Rick Santorum Laments: Smart People Don’t Get the Message of the Committed Sceptic

I have to thank Rick Santorum [h/t to Peter Sinclair] for a little gem. It’s clearly a wasted effort, he laments, in thinking committed scepticism on anthropogenic climate change will eventually rub off on smart people.*

For all the smug talk, the multitude of “final nails in the coffin of ACC”, the ground smashing truths about to be washed over us in the next “Climategate” or IPCC-truth book or pearls of wisdom offered from the illustrious minds of the Plimer, Monckton, Evans, etc, where is the slapped to the face within the realms of academic research? Why is it business-as-usual, for both the hot-headed “sceptics” and the slow, thoughtful progress of reason? Why, if bad ideas crack under pressure, do we see countless accusations, sidesteps and misrepresentations to challenge the same ol’ ACC that seems to remain immune to them?

It surely must require a true leap of faith to ignore not a unbalanced “debate” as I once suggested (“Balanced debate”), but rather such confounding conclusions that must be drawn from answering such questions.

There are contrary scientists, true, but little in the way of compelling counter-arguments provided by them that endure  critical examination by peers. “Conspiracy! Scientists are silencing dissenters!”

Yeah right, free speech is so endangered we don’t have groups like The Westboro Baptist Church and Monckton fails time and time again to berate ad nauseam… oh wait…

I could, of course, go on to the whole host of points raised by committed sceptics, but others have already done this. I could as easily go onto the counter reply (typically conspiracy in nature, from stolen emails proving this and that to the flat out insanity of a secret banker plot dating back to the Middle Ages), but many have also discussed this (or simply bulked at the mind-numbingly desperate detachment from reality). However, I won’t; we both have better things to do with our time.

What remains is that the evidence for anthropogenic climate change trudges on regardless of how much we test it. If anything, we’re now beyond the point of “if” and instead defining “how much” with ever increasing certainty. It is tell that not one of the contrarian arguments persistently leaves the expert scientific body stumped – a point demonstrated most coherently by contrarians themselves through being unable to stick to the one “devastating” argument alone, preferring instead to rely on an ongoing barrage of noise.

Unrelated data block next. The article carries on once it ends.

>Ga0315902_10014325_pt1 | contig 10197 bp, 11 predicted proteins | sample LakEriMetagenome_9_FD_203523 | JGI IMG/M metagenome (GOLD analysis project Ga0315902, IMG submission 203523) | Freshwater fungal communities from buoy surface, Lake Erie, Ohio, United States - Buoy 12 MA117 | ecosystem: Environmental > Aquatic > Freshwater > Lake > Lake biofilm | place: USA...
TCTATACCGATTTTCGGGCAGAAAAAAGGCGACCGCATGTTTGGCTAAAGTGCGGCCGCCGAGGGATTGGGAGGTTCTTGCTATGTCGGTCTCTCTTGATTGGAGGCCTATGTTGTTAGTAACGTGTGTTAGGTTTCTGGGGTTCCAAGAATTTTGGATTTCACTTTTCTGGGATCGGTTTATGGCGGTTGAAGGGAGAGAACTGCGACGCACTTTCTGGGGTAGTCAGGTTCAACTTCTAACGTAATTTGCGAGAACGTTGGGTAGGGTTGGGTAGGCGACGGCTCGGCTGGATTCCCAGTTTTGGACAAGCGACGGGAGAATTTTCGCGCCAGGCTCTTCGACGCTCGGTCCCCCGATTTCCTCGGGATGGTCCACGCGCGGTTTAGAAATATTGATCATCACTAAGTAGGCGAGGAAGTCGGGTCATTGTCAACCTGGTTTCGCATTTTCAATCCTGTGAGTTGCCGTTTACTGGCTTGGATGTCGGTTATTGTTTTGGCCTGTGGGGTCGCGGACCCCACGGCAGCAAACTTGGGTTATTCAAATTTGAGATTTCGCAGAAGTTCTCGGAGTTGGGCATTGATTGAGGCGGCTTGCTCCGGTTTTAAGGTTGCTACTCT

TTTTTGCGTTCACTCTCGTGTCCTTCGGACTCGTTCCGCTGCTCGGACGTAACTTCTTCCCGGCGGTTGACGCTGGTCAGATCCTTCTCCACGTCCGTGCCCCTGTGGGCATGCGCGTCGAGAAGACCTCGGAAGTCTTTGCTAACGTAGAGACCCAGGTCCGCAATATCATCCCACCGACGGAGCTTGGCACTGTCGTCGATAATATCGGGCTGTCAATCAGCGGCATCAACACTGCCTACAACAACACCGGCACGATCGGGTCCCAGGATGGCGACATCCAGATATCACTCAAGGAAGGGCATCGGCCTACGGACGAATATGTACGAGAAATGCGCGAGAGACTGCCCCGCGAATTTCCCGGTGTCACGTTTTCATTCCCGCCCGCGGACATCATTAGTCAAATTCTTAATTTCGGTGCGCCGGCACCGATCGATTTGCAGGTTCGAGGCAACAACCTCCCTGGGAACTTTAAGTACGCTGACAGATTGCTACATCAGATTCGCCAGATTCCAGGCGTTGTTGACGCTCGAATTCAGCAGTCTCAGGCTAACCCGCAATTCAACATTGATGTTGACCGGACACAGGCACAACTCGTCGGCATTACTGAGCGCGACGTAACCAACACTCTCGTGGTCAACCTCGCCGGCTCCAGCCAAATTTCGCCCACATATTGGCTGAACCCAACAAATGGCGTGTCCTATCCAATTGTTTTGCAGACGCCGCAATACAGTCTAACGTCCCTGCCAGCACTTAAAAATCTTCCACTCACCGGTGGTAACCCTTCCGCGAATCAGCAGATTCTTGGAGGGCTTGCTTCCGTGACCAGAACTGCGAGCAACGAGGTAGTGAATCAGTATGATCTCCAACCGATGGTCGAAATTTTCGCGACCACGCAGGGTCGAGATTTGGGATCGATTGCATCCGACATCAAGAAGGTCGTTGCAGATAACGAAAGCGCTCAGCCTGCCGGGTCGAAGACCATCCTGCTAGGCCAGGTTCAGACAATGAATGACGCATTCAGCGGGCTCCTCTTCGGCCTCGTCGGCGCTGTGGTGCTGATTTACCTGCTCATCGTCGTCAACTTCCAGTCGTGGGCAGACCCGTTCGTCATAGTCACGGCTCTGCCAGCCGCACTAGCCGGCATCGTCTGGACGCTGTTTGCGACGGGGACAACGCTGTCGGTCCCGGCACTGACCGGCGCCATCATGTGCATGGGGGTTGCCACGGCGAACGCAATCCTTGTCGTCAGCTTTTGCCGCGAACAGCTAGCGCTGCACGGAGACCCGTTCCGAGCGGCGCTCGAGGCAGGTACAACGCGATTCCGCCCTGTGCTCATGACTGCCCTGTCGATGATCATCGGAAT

Smart people couldn’t be expected to believe such a position or else they couldn’t be called a smart person!

In the wise words of Tim Minchin; “Science adjust it’s views based on what’s observed. Faith is the denial of observation, so that belief can be preserved.”

Wisdom is inconsistent with a mind frozen in place. Fabricating an elaborate, yet fictitious, foundation to support a faulty position maybe be clever, but it isn’t smart. Here, I disagree with Santorum in that it is egotistical to be convinced that our activities are able to modify processes in the natural world, but rather in having a strong enough conviction to believe otherwise in the face of compelling evidence.

As Carl Sagan said, “extraordinary claims require extraordinary evidence.”

The two extraordinary claims on offer are; 1) human activity can effective natural processes, such as climate change, and 2) there is corruption that runs so deep, it covers almost the entire global community of active and relevant researchers, potentially multi-generational, that, for whatever secret agenda (eg. personal gain – if not for them, generations of researchers who follow them; world domination etc), actively undermines free speech and critical investigation of the natural world.

With the wealth of critical scientific literature available to digest and the many broken “final nails” and earth shattering books that, in retrospect, seem to have only produced the faintest ripple, what should Santorum expect of smart people? It’s like being disappointed in people who set off on cruises, certain they won’t fall off the edge of the earth, because they reject an ancient myth for a credible, coherent and consistent body of evidence.

A leap of faith, but definition, demands blind conviction to a belief. It’s reasonable, if so required, that belief in a flat earth could be an essential leap of faith. Likewise, such strong conviction to reject the scientific evidence (arguably without proper investigation and/or adequate understanding) in favour of flimsy factoids that support the latter extraordinary claim seems to be equally fuelled by an underlying belief, otherwise we would have a scientifically strong argument which would allow us all to rejoice in the erroneous conclusions of ACC.

It’s not forthcoming, so neither could the “smart people” to Rick Santorum’s conclusions.

______

* In all fairness, he does specify “elite” smart people – but what on earth does that mean? Has he spent much time around working science academics? I think the answer is a definitive “NO”.

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